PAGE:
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Hot money reverses to out flow as ghost month spooks investors

Data showed foreign portfolio investments or hot money yielded a net outflow of $57.51 million in August, reversing the $206.47 million net inflow in July and $427.07 million net inflow in August last year. File

MANILA, Philippines —  The ghost month as well as rising geopolitical tension between the US and North Korea spooked investors, resulting in more foreign portfolio investment outflows in August, the Bangko Sentral ng Pilipinas (BSP) reported yesterday.

Data showed foreign portfolio investments or hot money yielded a net outflow of $57.51 million in August, reversing the $206.47 million net inflow in July and $427.07 million net inflow in August last year.

“This may be attributed to August being considered the ghost month as well as investor reaction to rising tension between the US and North Korea,” the BSP said.

It also cited domestic concerns such as mixed second quarter corporate earnings of listed companies, the reinvigorated anti-drug campaign of the Duterte administration as well as the alleged anomalies at the Bureau of Customs.

Foreign portfolio investments or hot money are referred to as speculative funds controlled by investors who actively seek short-term returns and high interest rate investment opportunities.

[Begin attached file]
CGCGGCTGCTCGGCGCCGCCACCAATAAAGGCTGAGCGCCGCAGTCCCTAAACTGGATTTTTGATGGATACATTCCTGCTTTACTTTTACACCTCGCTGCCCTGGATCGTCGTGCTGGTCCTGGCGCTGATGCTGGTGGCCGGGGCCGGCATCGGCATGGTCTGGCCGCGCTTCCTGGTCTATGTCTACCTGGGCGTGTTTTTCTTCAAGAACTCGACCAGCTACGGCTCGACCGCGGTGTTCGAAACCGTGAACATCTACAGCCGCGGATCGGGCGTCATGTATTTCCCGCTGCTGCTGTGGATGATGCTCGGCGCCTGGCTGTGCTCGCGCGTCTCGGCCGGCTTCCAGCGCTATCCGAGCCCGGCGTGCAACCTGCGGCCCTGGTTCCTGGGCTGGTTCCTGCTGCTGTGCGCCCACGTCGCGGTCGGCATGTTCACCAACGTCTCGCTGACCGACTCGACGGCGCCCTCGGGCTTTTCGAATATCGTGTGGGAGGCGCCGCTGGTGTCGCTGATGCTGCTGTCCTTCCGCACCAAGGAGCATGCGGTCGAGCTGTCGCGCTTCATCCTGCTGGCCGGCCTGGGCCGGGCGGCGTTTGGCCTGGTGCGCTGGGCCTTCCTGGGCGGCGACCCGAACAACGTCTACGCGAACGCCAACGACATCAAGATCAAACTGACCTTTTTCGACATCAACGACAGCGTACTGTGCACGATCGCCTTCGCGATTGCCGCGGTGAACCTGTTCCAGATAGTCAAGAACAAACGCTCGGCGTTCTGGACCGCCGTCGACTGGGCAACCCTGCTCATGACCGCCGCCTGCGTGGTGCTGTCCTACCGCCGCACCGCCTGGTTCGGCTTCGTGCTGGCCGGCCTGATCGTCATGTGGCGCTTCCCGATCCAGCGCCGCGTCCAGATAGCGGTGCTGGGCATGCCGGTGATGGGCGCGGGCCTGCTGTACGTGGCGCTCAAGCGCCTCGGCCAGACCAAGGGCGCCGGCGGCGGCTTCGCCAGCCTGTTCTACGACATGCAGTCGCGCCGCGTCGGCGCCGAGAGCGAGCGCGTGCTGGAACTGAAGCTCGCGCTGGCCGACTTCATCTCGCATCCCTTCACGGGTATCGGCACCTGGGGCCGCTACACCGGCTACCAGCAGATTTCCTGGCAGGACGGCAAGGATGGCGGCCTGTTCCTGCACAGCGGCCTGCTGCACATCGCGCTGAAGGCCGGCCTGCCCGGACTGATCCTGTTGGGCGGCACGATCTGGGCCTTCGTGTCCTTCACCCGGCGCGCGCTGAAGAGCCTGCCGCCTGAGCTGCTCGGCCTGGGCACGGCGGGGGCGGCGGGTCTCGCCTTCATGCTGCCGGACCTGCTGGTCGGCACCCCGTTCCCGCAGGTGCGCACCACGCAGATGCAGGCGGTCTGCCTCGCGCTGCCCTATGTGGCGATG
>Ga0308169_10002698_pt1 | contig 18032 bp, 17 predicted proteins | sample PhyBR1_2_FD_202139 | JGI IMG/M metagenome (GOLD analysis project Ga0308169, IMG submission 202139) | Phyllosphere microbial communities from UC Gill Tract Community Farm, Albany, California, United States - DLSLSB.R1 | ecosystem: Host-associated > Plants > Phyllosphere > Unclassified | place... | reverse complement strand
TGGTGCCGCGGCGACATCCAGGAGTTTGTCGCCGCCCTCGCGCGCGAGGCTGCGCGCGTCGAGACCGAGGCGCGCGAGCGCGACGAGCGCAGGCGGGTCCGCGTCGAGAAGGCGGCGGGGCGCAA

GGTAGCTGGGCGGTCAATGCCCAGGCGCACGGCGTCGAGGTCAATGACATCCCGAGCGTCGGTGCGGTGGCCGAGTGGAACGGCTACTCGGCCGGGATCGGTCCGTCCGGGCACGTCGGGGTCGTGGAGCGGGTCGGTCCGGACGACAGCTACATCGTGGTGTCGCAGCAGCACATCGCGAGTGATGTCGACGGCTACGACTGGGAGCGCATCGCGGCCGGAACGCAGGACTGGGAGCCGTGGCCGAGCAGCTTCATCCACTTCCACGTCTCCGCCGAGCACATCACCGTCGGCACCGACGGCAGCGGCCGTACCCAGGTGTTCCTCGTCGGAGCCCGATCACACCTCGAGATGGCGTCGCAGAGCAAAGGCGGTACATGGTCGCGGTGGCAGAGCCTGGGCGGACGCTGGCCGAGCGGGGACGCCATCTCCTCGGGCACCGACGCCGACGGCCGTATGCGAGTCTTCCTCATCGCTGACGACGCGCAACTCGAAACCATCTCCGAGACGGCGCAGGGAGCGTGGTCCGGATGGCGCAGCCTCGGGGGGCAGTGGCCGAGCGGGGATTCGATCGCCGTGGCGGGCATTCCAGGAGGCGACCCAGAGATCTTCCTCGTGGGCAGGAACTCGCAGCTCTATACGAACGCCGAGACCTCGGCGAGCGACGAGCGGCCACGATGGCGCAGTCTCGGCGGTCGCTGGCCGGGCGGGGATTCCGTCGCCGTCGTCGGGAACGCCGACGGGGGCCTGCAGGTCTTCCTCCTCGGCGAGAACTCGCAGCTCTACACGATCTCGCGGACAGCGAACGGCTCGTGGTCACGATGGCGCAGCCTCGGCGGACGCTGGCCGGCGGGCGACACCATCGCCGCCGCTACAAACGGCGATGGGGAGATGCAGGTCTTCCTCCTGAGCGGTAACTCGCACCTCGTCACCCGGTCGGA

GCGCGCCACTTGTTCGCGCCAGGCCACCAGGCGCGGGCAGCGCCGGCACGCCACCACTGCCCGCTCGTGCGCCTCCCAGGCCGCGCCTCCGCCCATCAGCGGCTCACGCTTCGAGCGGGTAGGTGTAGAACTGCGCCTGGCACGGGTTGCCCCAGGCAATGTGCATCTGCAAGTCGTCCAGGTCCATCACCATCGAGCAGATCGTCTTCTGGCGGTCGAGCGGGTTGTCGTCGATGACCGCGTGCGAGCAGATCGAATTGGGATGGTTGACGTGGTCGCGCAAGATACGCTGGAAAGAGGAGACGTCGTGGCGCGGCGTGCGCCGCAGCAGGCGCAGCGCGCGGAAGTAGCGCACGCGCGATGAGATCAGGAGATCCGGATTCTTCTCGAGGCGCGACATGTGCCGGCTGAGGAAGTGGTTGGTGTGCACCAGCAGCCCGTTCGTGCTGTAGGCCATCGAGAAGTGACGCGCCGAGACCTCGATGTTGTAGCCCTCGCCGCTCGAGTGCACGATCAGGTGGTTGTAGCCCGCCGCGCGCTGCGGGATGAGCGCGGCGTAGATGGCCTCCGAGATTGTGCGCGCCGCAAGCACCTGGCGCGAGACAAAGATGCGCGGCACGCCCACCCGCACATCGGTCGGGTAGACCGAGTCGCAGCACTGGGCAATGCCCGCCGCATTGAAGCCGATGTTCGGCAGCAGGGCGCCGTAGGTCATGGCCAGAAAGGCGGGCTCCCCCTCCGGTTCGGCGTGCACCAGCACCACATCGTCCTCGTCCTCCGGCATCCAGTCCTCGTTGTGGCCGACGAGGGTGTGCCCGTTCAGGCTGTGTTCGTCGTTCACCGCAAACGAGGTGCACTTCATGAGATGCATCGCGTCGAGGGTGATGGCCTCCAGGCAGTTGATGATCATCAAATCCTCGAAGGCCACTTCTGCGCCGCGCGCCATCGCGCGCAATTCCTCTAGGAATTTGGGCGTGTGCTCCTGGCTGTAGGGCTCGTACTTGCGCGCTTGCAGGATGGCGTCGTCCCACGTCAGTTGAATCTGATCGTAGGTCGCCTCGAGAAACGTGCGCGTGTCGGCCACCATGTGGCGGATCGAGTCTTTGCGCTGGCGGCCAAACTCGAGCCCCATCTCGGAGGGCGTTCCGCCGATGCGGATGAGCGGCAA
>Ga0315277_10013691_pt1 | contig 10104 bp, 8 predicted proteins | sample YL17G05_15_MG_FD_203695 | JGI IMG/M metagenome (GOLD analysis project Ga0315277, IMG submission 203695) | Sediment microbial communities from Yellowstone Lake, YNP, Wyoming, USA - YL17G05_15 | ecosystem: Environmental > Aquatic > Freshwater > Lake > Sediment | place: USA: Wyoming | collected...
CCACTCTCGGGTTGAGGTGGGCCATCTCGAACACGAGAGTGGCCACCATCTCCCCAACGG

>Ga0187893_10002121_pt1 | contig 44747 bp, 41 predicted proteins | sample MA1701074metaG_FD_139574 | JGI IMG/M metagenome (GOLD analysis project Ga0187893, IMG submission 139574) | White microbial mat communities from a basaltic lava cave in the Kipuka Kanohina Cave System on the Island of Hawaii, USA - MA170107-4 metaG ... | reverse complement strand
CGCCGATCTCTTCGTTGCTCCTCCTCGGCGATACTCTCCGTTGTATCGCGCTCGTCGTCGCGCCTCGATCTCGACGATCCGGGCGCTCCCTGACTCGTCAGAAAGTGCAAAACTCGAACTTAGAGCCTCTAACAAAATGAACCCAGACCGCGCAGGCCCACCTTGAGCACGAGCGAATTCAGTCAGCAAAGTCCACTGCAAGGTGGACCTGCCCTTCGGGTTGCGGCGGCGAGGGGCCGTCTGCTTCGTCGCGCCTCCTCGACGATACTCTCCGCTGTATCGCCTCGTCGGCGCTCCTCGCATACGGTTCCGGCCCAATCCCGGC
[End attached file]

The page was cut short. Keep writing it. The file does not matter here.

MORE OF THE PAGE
Inflows plunged 46.7 percent to $936.29 million in August from $1.76 billion in the same month last year amid the thin trading volume because of hesitancy of investors to invest.

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About 85 percent of inflows went to companies being traded at the Philippine Stock Exchange (PSE) particularly banks; holding companies; food, beverage, and tobacco companies; property developers; and transport service providers.

On the other hand, 15 percent of inflows were invested in peso government securities.

The BSP said transactions in PSE-listed companies yielded net inflows while investments in government securities and other peso debt instruments resulted in net outflows.

Statistics showed outflows fell 25.3 percent to $993.8 million in August from $1.33 billion in the same month last year.

For the first eight months, the BSP said foreign portfolio investments incurred a net outflow of $318.88 million – a complete reversal of the net inflow of $1.97 billion in the same period last year.

Total inflows from January to August declined 15.1 percent to $10.69 billion from $12.6 billion while outflows inched up 3.6 percent to $11.01 billion from $10.63 billion.

“The cumulative net inflows resulted form certain domestic and international developments, such as the US air strike against Syria, global terrorist attacks, interest rate hikes by the US Federal Reserve, political turmoil in the US, tension between the US and North Korea, and the closure of several mining companies in the country,” the BSP said.

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